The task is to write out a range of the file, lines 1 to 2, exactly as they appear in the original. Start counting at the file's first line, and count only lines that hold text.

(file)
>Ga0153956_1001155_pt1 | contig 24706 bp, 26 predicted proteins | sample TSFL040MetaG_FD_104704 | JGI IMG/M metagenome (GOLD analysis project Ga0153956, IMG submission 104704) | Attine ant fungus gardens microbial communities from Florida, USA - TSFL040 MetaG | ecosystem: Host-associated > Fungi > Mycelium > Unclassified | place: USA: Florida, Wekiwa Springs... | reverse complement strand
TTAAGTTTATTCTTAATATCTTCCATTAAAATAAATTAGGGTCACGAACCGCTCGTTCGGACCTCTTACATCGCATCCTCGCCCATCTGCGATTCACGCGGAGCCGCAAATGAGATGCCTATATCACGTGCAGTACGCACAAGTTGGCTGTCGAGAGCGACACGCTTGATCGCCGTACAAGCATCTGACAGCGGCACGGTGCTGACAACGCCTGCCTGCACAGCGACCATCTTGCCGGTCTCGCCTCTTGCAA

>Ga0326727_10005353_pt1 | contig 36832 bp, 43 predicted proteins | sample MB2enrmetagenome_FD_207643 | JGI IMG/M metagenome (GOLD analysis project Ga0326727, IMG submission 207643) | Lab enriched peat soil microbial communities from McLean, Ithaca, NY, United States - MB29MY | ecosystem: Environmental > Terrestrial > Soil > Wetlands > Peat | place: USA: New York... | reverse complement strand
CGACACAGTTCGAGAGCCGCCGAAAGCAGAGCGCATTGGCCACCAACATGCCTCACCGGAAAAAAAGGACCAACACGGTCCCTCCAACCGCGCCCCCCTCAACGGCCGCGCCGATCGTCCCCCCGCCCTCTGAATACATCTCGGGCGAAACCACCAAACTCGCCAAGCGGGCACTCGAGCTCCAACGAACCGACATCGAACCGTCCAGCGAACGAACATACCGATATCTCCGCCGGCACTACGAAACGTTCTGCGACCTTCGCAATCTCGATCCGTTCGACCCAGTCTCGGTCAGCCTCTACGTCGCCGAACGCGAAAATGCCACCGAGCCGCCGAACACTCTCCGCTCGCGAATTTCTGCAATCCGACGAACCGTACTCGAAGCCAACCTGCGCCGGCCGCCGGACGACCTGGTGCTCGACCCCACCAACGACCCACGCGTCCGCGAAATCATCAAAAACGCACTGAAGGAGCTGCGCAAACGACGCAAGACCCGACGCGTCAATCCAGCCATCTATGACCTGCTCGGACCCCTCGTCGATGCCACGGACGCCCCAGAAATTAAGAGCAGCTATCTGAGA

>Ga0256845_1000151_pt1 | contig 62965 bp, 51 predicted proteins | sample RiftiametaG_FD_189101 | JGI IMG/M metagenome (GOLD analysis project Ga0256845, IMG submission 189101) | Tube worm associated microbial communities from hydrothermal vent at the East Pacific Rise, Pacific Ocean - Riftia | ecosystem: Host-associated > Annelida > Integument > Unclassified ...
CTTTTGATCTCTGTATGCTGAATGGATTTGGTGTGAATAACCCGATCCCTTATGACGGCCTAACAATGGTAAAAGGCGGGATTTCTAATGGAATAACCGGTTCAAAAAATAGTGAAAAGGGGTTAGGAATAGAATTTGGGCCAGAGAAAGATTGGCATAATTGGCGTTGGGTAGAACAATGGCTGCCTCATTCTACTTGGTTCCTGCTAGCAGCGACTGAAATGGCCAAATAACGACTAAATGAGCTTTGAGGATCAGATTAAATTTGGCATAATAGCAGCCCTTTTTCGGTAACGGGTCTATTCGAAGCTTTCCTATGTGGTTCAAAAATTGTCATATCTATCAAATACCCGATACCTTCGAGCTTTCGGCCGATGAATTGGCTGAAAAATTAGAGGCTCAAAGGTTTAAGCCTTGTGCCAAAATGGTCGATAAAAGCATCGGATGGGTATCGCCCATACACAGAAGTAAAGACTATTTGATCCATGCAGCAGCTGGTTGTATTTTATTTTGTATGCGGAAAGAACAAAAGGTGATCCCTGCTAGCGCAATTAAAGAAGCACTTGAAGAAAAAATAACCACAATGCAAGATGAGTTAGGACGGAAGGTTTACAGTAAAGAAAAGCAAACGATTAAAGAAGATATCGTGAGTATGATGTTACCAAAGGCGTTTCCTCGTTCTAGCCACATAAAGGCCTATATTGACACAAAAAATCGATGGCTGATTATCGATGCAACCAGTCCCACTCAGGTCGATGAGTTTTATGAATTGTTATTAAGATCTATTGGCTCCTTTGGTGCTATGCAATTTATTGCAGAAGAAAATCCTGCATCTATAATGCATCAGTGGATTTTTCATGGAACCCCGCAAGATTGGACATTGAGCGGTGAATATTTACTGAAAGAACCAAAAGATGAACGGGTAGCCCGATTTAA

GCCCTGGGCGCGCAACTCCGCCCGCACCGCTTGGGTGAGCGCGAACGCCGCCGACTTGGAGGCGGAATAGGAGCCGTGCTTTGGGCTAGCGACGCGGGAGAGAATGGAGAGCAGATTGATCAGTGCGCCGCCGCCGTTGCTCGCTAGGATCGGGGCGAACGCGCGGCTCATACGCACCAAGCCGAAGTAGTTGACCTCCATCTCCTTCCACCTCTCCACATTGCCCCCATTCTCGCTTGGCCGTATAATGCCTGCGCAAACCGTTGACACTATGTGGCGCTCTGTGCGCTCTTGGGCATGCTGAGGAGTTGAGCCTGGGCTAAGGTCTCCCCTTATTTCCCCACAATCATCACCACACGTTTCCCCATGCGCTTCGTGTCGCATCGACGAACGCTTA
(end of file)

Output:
>Ga0153956_1001155_pt1 | contig 24706 bp, 26 predicted proteins | sample TSFL040MetaG_FD_104704 | JGI IMG/M metagenome (GOLD analysis project Ga0153956, IMG submission 104704) | Attine ant fungus gardens microbial communities from Florida, USA - TSFL040 MetaG | ecosystem: Host-associated > Fungi > Mycelium > Unclassified | place: USA: Florida, Wekiwa Springs... | reverse complement strand
TTAAGTTTATTCTTAATATCTTCCATTAAAATAAATTAGGGTCACGAACCGCTCGTTCGGACCTCTTACATCGCATCCTCGCCCATCTGCGATTCACGCGGAGCCGCAAATGAGATGCCTATATCACGTGCAGTACGCACAAGTTGGCTGTCGAGAGCGACACGCTTGATCGCCGTACAAGCATCTGACAGCGGCACGGTGCTGACAACGCCTGCCTGCACAGCGACCATCTTGCCGGTCTCGCCTCTTGCAA